Subsequent to analyzing numerous cases on the subject, including many of those cited by the litigants here, the Mindes court, at 201, reached two basic conclusions: First, a court should not review internal military affairs in the absence of (a) an allegation of the deprivation of a constitutional right or an allegation that the military has acted in violation of applicable statutes or its own regulations, and (b) exhaustion of available intraservice corrective measures. Secondly, the court concluded, *563 not all such allegations are reviewable. If a court is presented with sufficient allegations to grant review, it must analyze the substance of those allegations in the light of the policy reasons which stand behind nonreview of military matters. The Mindes court, at 201, set forth several factors to be considered during the analysis of the allegations:

1. The nature and strength of the plaintiff's challenge to the military determination. Constitutional claims, normally more important than those having only a statutory or regulatory base, are themselves unequal in the whole scale of valuescompare haircut regulation questions to those arising in court-martial situations which raise issues of personal liberty. An obviously tenuous claim of any sort must be weighted in favor of declining review. [citations omitted].
2. The potential injury to the plaintiff if review is refused.
3. The type and degree of anticipated interference with the military function. Interference per se is insufficient since there will always be some interference when review is granted, but if the interference would be such as to seriously impede the military in the performance of vital duties, it militates strongly against relief.
4. The extent to which the exercise of military expertise or discretion is involved. Courts should defer to the superior knowledge and experience of professionals in matters such as promotions or orders directly related to specific military functions.

Considering that plaintiffs have alleged deprivations of constitutional rights before and after the convening of the Vitalization Board, this court proceeds to determine whether the allegations are reviewable under the test of Mindes.

Before balancing the allegations against the policy reasons underlying nonreviewability, the substance of those allegations should be examined closely. Plaintiffs do not deny receiving actual notice of the convening of the Vitalization Board. Plaintiffs thus had an opportunity to appear before the board, but for some reason failed to do so. Whether the failure of plaintiffs to appear before the board or to seek a continuance constituted a waiver of rights will not be considered, since that point has not been before the court.

Applying the test of Mindes, it is clear that the facts and circumstances of this case do not warrant judicial review. Since the forced retirement of plaintiffs under the procedure set forth in ANGR 36-05 is not infirm, then the termination of plaintiff's employment as civilian technicians under the provisions of 32 U.S.C. § 709(e) (1) is not infirm.

The nature and strength of plaintiffs' challenge to the military decision is not of sufficient weight to warrant review. As indicated above, the claimed constitutional deprivations approach tenuous classification. Additionally, the forced retirement after 27 years of service under honorable conditions is a situation easily distinguishable from outright discharge before 20 years of service have been accrued, or in cases where the discharge is under conditions other than honorable. Had either of these two variables been involved, plaintiffs' case for review might well have had greater convincing force.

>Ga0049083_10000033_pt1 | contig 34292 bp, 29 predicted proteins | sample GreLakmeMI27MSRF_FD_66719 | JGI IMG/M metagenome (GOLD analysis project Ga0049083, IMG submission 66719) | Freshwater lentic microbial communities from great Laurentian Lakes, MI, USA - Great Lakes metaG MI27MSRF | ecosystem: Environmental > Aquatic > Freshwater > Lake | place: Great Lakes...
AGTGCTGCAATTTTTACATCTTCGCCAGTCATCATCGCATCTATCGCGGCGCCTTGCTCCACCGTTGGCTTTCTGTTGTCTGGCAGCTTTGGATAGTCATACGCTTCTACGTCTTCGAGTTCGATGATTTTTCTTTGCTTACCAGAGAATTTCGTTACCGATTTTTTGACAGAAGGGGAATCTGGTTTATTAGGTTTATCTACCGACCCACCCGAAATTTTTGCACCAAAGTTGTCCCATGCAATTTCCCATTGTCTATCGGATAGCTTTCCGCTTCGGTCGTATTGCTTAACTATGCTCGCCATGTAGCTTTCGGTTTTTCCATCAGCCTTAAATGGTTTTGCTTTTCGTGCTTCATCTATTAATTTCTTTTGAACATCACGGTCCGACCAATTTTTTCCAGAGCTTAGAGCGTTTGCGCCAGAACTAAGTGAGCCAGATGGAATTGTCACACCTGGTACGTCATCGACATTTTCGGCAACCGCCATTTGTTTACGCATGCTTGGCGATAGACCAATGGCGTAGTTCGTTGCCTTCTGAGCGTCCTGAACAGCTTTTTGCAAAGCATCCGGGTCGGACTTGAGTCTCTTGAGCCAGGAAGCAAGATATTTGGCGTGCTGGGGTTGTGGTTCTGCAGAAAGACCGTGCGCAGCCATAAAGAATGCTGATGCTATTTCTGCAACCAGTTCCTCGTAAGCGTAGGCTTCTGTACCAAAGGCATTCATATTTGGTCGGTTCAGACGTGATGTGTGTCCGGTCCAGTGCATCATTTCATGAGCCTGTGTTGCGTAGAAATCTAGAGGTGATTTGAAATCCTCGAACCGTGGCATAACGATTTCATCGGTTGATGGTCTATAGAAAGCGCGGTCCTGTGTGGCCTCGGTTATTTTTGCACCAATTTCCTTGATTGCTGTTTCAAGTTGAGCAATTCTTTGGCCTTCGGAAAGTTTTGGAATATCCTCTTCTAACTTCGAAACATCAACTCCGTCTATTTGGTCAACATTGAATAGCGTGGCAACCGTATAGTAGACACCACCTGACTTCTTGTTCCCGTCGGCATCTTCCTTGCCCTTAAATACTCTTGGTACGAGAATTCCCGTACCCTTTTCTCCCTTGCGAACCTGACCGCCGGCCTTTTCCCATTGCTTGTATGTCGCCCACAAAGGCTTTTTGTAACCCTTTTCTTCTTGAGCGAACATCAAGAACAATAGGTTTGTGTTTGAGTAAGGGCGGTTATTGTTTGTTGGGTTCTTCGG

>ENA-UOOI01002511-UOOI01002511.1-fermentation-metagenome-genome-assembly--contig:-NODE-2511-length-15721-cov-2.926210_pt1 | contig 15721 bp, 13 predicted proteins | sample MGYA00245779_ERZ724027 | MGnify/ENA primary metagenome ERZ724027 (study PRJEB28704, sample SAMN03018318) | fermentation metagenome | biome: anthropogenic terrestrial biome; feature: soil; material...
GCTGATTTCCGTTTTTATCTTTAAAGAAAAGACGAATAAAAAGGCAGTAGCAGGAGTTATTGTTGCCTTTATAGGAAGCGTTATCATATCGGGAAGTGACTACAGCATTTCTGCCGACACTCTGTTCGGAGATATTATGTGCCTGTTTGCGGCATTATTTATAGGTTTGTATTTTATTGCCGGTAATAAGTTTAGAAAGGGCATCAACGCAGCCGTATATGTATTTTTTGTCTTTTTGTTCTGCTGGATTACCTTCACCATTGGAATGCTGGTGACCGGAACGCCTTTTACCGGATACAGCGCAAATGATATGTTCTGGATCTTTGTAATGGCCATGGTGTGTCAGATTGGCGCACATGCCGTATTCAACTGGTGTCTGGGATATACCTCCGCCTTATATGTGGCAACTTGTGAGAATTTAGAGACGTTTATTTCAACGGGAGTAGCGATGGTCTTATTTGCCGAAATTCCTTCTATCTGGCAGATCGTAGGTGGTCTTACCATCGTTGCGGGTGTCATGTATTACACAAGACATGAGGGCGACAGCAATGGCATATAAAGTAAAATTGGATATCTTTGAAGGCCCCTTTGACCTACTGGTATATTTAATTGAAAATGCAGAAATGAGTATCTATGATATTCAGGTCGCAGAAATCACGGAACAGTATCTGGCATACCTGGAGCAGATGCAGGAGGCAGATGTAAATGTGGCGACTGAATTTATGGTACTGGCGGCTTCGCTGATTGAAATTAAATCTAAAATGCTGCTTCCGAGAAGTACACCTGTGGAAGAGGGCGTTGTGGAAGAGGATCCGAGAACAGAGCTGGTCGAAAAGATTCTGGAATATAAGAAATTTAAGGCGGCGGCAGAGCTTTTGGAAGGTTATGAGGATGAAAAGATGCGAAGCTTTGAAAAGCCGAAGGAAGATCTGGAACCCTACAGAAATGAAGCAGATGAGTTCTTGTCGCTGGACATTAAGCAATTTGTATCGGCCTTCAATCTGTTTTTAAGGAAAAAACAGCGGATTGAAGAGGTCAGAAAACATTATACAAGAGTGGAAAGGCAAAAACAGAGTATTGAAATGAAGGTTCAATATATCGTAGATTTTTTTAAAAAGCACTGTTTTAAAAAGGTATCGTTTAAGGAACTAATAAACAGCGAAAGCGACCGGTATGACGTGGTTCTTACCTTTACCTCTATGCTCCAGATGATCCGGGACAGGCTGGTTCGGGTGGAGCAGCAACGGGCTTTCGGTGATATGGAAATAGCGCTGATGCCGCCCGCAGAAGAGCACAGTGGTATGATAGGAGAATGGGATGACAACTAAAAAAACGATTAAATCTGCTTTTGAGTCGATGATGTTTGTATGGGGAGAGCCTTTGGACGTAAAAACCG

Little potential injury to plaintiffs exists if review is refused. Each is entitled to full military retirement benefits, including retirement pay, medical benefits, and commissary and exchange privileges. Additionally, upon forced retirement, each plaintiff here received letters of recommendation from their former commanding officers for use in obtaining future civilian employment.

To grant judicial review here seriously would impede the military in the performance *564 of its vital duties in the national interest. The function of the Vitalization Board, as set forth in ANGR 36-05, is to offer recommendations to the Adjutant General on personnel actions deemed essential to maintain a high capability of the National Guard, including recommendations for retention of officers considered essential to the combat capabilities of the unit. The entire program of revitalization is centered upon the need to avoid the loss of combat readiness which in turn is related to the retention of unqualified officers. If this court assumed review of the board's decision, the Alaska Air National Guard might well be compelled to exist in limbo awaiting the outcome of lengthy litigation, rather than conducting an orderly training program directed to sharpening its operational readiness. To permit judicial review of these internal military determinations clearly would tend to diminish the ability of the military to perform its vital duties.

Equally clear in this case is the fact that this court will of necessity have to defer to the expertise of the military in determining the fitness of these plaintiffs to continue in the service of the Alaska Air National Guard. Although the court could substitute its judgment for that of the Vitalization Board, the function of determining which officers are sufficiently qualified for retention in active service is one properly left to the experience and discretion of the military, those professionally trained for that purpose.

Therefore, it is ordered:

1. That defendants' motion to dismiss is granted as to all defendants.

2. That plaintiffs' complaint is dismissed with prejudice.

EAST, Senior District Judge, dissents.